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Bend police launching new text system in effort to improve communication with callers, public

It's First agency in Oregon to use SPIDR Tech platform

(Update: Adding video, comments from police chief)

BEND, Ore. (KTVZ) -- The Bend Police Department is launching a new texting tool next week to improve communication with the public. It will follow up on calls to 911 or the non-emergency dispatch line. Police hope it will address complaints by those who call police about crimes or other issues and often feel "left in the dark" afterward.

Deschutes County 911 was instrumental in supporting the change technologically "to ensure the program operates reliably and efficiently," Thursday's city announcement said.

The SPIDR Tech platform provides a new tool to communicate with those calling 911 and crime victims. The platform enables Bend Police to send fully automated follow-up messages to victims of crimes and 911 callers. It also allows police to close the communication loop by providing pertinent information to a caller or crime victim and by soliciting community feedback about each person’s experience with the department.

In 2021, Portland State University conducted the bi-annual community survey on the Bend Police Department. The survey revealed that the Police Department needed a more robust process to provide follow-up and essential information back to our community regarding their calls for service.

"We have been working with the company for a better part of a year," Police Chief Mike Krantz told NewsChannel 21. "We've tested it, and we went through a lot of different IT setups with our systems, as well as coordination with Deschutes County 911 to ensure the system works and does all it's supposed to do. And we're confident when we turn it on, it's going to work."

The city said the new technology with SPIDR Tech will enhance the department’s customer service capabilities by sending fully automated text and email messages to victims of crimes and 911 callers. It also collects community feedback through an optional electronic survey after an incident. The primary messages and survey will be sent in English and Spanish. Survey results will be used as a tool to assist the department in continual service improvement. 

“I am excited for this new tool to help us increase the sharing of essential information with our community who requests our service through 911”, Krantz said. “One of our City Council goals is to increase the efficiency and transparency of city operations through the use of technology, data, and long-term planning. SPIDR Tech will assist us in our ability to stay connected with our community and continue to provide transparency and efficient, high-quality customer service.”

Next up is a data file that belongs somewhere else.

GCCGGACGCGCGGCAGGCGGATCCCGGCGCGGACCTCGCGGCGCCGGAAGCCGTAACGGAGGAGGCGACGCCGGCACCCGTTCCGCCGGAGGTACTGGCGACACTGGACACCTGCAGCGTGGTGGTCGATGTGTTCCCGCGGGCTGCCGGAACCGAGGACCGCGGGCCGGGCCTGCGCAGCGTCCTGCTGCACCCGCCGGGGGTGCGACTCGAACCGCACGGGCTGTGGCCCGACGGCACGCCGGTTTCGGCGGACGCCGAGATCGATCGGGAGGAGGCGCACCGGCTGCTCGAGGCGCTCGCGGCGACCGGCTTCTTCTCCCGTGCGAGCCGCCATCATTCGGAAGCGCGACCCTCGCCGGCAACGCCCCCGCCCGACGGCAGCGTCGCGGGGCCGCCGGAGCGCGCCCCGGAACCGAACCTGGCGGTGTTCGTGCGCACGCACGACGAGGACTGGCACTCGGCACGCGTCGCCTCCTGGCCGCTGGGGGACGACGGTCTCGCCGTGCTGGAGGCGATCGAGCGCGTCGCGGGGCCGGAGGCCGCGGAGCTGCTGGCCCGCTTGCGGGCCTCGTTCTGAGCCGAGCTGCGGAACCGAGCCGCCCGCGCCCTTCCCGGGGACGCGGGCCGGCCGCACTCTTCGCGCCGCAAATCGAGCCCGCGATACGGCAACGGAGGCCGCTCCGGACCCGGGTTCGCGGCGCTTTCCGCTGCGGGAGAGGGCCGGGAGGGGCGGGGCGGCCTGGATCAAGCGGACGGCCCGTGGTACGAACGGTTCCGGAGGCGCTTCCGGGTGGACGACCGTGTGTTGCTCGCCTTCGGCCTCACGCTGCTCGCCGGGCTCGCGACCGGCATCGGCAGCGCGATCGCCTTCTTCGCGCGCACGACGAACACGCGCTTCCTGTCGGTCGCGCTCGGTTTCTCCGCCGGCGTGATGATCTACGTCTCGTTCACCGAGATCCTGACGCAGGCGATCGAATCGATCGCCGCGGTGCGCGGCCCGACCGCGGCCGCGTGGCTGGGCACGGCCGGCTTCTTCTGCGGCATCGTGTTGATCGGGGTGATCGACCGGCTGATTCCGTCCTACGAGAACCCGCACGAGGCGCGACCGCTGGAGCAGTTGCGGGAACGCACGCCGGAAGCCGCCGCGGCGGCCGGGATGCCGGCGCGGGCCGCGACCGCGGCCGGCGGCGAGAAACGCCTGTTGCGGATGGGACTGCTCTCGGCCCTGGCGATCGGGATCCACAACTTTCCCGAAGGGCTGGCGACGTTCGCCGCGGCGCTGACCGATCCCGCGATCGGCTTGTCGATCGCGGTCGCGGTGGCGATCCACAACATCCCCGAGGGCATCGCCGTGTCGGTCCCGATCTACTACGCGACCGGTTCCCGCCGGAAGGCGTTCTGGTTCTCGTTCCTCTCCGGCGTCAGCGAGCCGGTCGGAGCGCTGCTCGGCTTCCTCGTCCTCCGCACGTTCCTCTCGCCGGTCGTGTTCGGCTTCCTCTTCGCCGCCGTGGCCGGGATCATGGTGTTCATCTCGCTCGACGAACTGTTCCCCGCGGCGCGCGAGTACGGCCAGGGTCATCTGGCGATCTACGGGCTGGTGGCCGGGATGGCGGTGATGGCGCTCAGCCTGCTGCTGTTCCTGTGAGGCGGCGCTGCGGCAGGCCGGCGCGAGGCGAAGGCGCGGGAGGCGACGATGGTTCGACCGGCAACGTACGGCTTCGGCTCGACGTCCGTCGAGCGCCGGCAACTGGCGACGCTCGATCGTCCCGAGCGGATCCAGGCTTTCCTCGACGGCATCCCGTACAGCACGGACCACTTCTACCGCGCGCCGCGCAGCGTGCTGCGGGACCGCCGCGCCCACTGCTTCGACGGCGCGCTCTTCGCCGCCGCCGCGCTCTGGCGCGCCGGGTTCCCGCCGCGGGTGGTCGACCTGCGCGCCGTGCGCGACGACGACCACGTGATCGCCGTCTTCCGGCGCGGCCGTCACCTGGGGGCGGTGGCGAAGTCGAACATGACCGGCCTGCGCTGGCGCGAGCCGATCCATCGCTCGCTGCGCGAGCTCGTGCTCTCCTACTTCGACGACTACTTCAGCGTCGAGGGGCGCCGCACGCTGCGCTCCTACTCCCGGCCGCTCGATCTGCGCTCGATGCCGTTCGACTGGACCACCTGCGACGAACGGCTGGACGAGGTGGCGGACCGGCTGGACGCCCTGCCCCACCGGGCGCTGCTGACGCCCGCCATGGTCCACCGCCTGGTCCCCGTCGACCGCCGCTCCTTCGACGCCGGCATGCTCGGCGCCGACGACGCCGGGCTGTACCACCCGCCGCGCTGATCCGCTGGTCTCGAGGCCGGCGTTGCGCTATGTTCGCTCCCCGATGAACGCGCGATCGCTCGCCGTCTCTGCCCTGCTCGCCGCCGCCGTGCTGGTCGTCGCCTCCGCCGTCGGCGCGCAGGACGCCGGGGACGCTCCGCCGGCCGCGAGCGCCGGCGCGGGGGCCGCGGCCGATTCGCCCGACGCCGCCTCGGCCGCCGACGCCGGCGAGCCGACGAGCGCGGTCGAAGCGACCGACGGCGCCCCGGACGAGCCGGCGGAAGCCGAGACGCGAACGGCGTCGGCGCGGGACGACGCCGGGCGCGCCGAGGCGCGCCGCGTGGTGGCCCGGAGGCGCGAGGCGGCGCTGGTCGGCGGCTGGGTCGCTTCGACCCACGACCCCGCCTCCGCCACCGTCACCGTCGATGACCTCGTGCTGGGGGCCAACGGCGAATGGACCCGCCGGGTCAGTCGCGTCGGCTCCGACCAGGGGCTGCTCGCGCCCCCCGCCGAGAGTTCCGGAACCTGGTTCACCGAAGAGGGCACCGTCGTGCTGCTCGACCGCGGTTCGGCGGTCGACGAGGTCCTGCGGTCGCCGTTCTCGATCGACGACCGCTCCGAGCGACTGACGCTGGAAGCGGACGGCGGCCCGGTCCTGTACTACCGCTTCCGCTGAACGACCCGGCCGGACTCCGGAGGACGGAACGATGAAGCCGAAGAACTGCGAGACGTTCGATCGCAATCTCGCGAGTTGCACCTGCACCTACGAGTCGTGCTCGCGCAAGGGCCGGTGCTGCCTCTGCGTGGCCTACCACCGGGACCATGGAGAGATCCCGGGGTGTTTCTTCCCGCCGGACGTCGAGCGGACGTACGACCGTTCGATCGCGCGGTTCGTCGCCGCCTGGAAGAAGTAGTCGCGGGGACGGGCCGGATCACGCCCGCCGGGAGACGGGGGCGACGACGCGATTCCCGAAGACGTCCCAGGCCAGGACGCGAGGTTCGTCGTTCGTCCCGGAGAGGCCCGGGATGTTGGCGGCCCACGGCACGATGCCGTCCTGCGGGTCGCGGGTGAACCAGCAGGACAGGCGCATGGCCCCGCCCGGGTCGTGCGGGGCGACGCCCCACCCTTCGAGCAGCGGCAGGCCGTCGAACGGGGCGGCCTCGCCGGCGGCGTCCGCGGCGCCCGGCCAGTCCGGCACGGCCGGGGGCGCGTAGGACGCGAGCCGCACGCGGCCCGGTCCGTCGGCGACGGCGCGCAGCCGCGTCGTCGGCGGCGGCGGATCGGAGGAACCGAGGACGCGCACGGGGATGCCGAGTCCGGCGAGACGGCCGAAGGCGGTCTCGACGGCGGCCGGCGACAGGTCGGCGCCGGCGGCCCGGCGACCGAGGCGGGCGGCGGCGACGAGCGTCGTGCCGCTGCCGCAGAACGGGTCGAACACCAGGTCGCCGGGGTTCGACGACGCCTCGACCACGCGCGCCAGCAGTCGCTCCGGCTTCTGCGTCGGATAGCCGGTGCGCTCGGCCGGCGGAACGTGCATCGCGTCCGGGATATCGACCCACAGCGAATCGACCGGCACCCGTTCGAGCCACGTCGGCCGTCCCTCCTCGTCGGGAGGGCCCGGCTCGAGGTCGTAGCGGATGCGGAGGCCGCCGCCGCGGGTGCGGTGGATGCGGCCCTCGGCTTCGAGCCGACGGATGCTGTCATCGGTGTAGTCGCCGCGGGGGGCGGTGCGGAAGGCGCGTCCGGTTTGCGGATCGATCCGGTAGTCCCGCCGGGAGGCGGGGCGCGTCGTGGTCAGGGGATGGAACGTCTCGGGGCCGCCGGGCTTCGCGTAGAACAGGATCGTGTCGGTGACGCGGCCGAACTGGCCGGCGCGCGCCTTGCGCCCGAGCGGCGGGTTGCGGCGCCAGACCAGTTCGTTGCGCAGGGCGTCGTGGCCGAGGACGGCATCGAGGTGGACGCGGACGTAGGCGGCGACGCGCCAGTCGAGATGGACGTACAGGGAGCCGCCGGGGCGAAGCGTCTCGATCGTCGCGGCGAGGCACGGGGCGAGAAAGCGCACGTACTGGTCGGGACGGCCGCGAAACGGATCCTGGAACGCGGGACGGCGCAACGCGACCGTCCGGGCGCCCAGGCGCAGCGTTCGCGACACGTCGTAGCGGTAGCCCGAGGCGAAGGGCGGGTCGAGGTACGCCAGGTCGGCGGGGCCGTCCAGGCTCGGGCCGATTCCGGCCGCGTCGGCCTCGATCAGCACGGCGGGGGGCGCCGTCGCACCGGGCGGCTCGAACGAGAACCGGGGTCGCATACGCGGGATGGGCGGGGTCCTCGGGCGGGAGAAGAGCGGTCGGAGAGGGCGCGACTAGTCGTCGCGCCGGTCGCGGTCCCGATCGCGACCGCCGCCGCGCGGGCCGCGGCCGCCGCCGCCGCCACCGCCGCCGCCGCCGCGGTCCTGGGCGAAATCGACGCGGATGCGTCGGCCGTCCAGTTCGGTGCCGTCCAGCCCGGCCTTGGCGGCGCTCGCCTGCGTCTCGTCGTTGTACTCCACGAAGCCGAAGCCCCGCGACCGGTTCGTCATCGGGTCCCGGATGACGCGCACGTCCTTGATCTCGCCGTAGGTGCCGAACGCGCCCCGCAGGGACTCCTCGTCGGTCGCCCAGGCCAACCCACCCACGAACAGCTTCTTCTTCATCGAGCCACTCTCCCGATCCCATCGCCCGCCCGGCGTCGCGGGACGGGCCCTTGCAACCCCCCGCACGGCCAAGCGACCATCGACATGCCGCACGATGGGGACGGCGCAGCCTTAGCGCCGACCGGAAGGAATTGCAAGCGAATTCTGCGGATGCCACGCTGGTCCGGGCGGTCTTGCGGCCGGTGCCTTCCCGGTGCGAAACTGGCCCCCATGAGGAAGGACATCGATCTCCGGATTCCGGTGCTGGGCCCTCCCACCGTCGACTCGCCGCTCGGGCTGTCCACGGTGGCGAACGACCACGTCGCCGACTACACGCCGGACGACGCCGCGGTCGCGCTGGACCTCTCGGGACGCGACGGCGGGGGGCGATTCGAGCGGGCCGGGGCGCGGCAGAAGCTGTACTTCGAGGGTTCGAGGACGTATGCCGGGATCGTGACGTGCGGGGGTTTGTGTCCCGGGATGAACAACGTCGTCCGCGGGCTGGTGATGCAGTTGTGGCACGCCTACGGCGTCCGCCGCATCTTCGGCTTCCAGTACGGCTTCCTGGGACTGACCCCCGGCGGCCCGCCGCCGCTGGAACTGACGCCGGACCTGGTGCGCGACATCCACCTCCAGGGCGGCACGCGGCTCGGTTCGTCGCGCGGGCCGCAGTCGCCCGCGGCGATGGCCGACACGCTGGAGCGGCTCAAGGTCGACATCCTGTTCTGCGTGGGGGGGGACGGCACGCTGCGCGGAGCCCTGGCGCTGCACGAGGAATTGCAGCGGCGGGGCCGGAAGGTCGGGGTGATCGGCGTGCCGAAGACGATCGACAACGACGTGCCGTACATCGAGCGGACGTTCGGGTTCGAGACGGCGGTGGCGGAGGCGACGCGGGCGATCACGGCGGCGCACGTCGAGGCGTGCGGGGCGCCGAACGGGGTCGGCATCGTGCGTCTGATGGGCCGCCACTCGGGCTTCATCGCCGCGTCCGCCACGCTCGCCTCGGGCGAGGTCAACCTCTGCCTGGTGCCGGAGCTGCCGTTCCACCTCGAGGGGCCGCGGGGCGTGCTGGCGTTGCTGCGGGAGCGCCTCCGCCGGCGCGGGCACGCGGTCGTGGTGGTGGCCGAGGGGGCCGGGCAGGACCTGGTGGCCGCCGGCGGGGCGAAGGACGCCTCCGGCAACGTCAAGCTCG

The initial implementation of the SPIDR tech program will begin on Monday. It will involve the delivery of automated text messages to callers of 911 and the non-emergency line that acknowledge the call for service and provides some basic information to the caller.

"The SPIDR Tech platform will turn on Monday," Krantz said. "Once a caller calls 911 or non-emergency number, a couple minutes after the call is ended, they will receive the first text message that indicates their date and time of call, their incident number and some basic information, as well as when and if they should call back, if their emergencies continue or if situations change."

Additionally, callers will receive an update if there is an expected delay in police response. This text message will be followed with an optional survey regarding the service received.

In the near future, Bend police are looking to implement a second automated process with SPIDR Tech that will allow for the notification to crime victims for updates on the specifics of their cases. This would involve informing victims if an investigator is assigned, dates and times of reports, case numbers, and any explanations of next steps that a victim would be asked to complete or follow up with.

The survey found “a lot of the community wants more robust follow-up” in the future, Krantz told city councilors in a briefing on the new system Wednesday evening. He said alleged victims and others who contact police "often feel like they are left in the dark," and the new tool should help with that issue.

As reports are submitted, the platform automatically gathers relevant data and sends the victim a template-based email and/or text message with follow-up information.

Councilor Genna Goodman-Campbell said she has represented crime victims, and noted the inconsistency of follow-up communication being “widely different,” from one officer to another She also noted that some alleged victims, such as in domestic violence cases, might not want such texts, as they could pose risks.

Krantz assured that the individual situation will be reviewed and texts won't be sent in some cases, depending on the nature of the contact. He also said the system will be refined over time.

The Bend Police Department says it's the first agency in Oregon to use this innovative technology. SPIDR Tech is currently used in 62 agencies throughout the country.

SPIDR Tech was founded by former law enforcement officers to help law enforcement agencies leverage their own data to improve public perception and increase efficiency by providing excellent customer service. SPIDR Tech designed and built the world’s first comprehensive customer service infrastructure for law enforcement, with the goal of improving communication and transparency between the community and their police agencies, the city says.

Article Topic Follows: Crime And Courts

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